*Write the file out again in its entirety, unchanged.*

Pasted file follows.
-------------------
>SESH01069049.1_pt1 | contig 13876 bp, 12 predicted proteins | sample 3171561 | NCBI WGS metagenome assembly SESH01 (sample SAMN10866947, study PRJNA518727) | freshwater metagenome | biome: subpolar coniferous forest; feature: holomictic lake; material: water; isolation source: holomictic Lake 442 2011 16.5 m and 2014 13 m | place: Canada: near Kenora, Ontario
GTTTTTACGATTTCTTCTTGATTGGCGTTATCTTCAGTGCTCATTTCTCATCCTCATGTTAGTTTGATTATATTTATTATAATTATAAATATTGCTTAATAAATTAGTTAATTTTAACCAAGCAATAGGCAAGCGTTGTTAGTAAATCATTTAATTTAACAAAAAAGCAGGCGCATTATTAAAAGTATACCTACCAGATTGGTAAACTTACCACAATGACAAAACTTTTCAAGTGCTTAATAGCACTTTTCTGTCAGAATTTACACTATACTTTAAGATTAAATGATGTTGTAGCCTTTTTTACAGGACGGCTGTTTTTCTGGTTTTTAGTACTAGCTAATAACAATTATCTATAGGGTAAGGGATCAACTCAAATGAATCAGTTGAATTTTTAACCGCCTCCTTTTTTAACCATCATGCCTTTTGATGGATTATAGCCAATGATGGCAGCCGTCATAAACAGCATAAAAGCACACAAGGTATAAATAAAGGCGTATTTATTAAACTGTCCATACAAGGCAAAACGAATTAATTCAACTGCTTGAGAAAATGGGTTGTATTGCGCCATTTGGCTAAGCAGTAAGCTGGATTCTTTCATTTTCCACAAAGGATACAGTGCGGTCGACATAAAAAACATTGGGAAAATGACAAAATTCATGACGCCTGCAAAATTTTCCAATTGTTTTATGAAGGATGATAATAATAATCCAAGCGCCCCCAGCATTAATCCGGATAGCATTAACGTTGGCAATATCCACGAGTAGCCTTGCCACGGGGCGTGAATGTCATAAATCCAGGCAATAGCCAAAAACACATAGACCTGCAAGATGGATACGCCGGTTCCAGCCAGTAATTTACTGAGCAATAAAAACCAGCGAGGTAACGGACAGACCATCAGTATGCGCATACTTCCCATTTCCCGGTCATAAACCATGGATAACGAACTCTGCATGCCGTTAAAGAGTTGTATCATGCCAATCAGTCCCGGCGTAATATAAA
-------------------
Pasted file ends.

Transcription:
>SESH01069049.1_pt1 | contig 13876 bp, 12 predicted proteins | sample 3171561 | NCBI WGS metagenome assembly SESH01 (sample SAMN10866947, study PRJNA518727) | freshwater metagenome | biome: subpolar coniferous forest; feature: holomictic lake; material: water; isolation source: holomictic Lake 442 2011 16.5 m and 2014 13 m | place: Canada: near Kenora, Ontario
GTTTTTACGATTTCTTCTTGATTGGCGTTATCTTCAGTGCTCATTTCTCATCCTCATGTTAGTTTGATTATATTTATTATAATTATAAATATTGCTTAATAAATTAGTTAATTTTAACCAAGCAATAGGCAAGCGTTGTTAGTAAATCATTTAATTTAACAAAAAAGCAGGCGCATTATTAAAAGTATACCTACCAGATTGGTAAACTTACCACAATGACAAAACTTTTCAAGTGCTTAATAGCACTTTTCTGTCAGAATTTACACTATACTTTAAGATTAAATGATGTTGTAGCCTTTTTTACAGGACGGCTGTTTTTCTGGTTTTTAGTACTAGCTAATAACAATTATCTATAGGGTAAGGGATCAACTCAAATGAATCAGTTGAATTTTTAACCGCCTCCTTTTTTAACCATCATGCCTTTTGATGGATTATAGCCAATGATGGCAGCCGTCATAAACAGCATAAAAGCACACAAGGTATAAATAAAGGCGTATTTATTAAACTGTCCATACAAGGCAAAACGAATTAATTCAACTGCTTGAGAAAATGGGTTGTATTGCGCCATTTGGCTAAGCAGTAAGCTGGATTCTTTCATTTTCCACAAAGGATACAGTGCGGTCGACATAAAAAACATTGGGAAAATGACAAAATTCATGACGCCTGCAAAATTTTCCAATTGTTTTATGAAGGATGATAATAATAATCCAAGCGCCCCCAGCATTAATCCGGATAGCATTAACGTTGGCAATATCCACGAGTAGCCTTGCCACGGGGCGTGAATGTCATAAATCCAGGCAATAGCCAAAAACACATAGACCTGCAAGATGGATACGCCGGTTCCAGCCAGTAATTTACTGAGCAATAAAAACCAGCGAGGTAACGGACAGACCATCAGTATGCGCATACTTCCCATTTCCCGGTCATAAACCATGGATAACGAACTCTGCATGCCGTTAAAGAGTTGTATCATGCCAATCAGTCCCGGCGTAATATAAA